BEIJING May 17 China's installed power capacity
rose 7.6 percent to the second-highest on record in April, with
coal accounting for nearly two-thirds of the total, data showed
on Wednesday, even as the country has pledged to curb excess and
shift to cleaner power.
Capacity rose to 1,613.25 gigawatts (GW) by the end of
April, just shy of December's record 1,645 GW, National Energy
Administration (NEA) data showed, in line with China's expansion
to keep pace with its industrial demand.
That was up 7.6 percent from a year earlier and 0.3 percent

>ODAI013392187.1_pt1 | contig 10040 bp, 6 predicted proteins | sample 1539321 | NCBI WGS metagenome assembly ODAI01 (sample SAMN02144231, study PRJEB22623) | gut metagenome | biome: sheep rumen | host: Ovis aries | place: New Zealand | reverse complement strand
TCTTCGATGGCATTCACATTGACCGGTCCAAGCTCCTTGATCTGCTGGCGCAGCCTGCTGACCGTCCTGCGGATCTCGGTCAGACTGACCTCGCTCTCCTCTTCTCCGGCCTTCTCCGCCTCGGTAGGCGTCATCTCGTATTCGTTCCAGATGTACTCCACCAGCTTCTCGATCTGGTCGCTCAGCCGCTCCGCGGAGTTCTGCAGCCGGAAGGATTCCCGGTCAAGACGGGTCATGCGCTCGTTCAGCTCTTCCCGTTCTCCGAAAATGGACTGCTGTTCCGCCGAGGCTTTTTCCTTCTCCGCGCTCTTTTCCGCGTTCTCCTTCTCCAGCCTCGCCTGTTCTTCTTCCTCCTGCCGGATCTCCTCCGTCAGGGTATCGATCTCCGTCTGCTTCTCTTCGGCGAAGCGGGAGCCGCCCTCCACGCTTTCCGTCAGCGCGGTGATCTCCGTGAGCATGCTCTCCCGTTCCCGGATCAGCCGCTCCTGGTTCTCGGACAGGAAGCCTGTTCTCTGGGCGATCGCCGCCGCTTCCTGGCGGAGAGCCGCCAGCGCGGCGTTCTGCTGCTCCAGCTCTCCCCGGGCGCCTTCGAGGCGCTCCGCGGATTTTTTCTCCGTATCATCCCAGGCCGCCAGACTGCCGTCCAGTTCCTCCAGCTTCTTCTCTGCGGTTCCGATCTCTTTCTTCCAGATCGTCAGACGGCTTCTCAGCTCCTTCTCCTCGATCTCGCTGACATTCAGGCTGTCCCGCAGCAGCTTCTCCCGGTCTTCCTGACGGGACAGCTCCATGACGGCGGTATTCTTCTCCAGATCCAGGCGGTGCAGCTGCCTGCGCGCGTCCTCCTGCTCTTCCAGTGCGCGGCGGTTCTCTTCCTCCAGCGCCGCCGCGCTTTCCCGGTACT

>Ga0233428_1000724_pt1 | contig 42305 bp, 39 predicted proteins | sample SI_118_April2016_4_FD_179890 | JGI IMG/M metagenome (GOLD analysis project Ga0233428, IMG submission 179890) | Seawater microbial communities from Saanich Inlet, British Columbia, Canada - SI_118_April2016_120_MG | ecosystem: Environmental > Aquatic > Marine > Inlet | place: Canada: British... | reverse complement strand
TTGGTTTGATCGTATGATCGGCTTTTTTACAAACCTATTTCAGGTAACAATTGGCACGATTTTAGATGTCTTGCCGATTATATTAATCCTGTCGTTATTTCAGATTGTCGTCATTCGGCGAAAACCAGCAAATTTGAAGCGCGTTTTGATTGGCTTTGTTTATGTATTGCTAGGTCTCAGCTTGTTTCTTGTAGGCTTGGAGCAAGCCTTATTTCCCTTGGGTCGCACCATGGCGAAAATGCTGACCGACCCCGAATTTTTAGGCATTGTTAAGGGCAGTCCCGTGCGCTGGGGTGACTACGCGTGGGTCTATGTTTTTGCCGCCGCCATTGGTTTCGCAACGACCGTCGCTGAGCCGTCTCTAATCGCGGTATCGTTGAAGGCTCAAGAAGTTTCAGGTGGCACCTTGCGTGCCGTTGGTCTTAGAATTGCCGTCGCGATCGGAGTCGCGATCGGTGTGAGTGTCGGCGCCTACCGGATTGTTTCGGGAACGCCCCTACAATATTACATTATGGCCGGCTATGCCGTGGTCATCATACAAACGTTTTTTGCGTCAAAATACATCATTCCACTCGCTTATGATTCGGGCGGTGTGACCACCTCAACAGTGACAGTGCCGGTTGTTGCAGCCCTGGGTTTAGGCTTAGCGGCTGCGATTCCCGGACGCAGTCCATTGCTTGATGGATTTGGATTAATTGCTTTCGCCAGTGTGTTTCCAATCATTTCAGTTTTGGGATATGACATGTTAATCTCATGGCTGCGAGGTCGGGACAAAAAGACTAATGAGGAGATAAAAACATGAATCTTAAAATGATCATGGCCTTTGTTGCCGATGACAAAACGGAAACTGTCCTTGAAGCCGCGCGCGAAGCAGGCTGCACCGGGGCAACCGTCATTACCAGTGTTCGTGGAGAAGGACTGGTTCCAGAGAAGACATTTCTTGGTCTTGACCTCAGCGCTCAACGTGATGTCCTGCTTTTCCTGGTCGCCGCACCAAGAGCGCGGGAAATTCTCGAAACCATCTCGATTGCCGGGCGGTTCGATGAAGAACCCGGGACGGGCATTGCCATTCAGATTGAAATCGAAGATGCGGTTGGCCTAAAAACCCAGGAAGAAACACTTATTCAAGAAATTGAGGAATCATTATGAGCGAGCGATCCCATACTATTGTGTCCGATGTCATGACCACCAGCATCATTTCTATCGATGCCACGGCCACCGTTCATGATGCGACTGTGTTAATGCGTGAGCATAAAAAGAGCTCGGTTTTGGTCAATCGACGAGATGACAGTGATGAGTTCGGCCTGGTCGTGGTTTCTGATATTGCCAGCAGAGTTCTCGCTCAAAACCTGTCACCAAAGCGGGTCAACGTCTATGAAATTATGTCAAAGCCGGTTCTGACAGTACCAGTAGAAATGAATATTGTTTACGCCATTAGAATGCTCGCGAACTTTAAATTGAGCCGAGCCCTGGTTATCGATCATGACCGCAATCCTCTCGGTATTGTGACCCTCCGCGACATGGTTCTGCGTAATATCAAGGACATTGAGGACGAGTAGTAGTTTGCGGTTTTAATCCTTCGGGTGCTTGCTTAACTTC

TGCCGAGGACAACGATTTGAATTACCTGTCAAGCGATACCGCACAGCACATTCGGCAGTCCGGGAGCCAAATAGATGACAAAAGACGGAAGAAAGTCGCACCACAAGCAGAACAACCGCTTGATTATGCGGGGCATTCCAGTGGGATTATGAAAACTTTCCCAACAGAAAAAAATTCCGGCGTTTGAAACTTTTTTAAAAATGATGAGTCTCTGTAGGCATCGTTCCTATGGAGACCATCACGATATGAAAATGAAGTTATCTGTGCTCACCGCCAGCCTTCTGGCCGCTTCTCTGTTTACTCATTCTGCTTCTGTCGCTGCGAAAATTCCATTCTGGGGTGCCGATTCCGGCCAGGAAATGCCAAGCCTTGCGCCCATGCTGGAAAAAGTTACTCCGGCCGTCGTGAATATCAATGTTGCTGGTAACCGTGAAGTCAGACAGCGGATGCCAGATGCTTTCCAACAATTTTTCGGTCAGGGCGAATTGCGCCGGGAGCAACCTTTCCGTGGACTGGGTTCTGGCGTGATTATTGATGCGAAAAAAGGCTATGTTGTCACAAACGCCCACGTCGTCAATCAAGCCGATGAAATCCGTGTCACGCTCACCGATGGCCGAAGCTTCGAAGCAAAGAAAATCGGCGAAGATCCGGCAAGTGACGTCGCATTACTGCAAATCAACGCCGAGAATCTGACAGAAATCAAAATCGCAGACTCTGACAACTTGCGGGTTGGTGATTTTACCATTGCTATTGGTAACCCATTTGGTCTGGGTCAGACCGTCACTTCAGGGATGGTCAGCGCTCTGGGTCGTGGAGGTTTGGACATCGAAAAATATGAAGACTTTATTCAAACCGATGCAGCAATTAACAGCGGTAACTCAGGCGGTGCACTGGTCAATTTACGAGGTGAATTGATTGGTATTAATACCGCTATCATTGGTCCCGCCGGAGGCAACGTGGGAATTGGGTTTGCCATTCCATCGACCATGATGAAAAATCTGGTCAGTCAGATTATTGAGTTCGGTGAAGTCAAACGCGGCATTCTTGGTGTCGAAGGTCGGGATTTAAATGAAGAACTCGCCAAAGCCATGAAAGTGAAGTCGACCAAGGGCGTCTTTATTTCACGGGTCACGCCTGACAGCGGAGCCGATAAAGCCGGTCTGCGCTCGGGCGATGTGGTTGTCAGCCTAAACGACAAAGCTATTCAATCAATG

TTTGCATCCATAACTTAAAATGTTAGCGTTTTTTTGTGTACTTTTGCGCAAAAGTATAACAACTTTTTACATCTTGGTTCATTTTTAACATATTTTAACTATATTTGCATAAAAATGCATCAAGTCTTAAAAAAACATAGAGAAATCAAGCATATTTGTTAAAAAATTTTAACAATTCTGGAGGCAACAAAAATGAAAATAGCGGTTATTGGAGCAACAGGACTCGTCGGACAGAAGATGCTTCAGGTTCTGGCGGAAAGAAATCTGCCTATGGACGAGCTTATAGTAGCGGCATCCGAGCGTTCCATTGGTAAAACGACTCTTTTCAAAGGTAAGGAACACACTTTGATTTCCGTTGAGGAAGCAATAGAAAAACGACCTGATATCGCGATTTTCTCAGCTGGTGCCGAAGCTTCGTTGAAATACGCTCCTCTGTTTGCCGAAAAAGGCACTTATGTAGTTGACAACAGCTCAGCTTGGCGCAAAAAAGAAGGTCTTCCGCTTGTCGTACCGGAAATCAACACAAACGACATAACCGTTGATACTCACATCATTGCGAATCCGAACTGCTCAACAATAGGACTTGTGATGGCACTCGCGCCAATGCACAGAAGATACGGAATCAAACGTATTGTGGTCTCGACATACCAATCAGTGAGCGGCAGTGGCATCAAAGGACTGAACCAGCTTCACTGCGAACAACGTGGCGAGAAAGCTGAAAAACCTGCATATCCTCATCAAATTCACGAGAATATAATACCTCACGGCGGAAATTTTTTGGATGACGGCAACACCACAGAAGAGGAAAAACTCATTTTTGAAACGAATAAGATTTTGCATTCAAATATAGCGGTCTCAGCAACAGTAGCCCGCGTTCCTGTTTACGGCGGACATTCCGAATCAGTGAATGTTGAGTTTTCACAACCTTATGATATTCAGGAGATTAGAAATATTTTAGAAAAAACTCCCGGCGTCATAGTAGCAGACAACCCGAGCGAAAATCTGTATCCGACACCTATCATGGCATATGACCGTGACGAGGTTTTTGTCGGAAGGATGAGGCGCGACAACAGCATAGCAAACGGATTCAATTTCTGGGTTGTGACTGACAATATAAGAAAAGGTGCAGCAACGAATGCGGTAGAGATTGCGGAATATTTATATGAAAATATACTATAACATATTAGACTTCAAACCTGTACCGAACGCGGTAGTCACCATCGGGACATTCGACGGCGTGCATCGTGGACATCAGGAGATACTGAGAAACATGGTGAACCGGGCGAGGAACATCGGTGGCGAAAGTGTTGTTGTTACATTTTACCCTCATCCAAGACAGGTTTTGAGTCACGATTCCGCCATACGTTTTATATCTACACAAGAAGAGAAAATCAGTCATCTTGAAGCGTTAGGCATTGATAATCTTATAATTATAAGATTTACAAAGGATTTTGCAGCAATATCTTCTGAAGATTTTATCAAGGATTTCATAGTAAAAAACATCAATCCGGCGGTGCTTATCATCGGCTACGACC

The total takes the world's second-largest economy closer to
its target of 2,000 GW by 2020, as outlined in the current
Beijing's push to curb excesses in its power capacity showed
some signs of taking effect, with the year-on-year growth rate
at its lowest since at least 2010, according to historic data.
The 7.6 percent rise compares with double-digit percentage
increases for most of 2016. Growth has slowed every month since
July last year and has not fallen below 8 percent since at least
the end of 2010, data shows.
A slowdown was expected as Beijing aims to rein in excess
capacity and shift the nation to renewable generation that
produces less emissions.
But coal's 65 percent portion of the total capacity, well
below the 2020 target, highlights the obstacles of the shift to
cleaner fuels like hydro, wind and solar.
(Reporting by Josephine Mason and Lusha Zhang; Editing by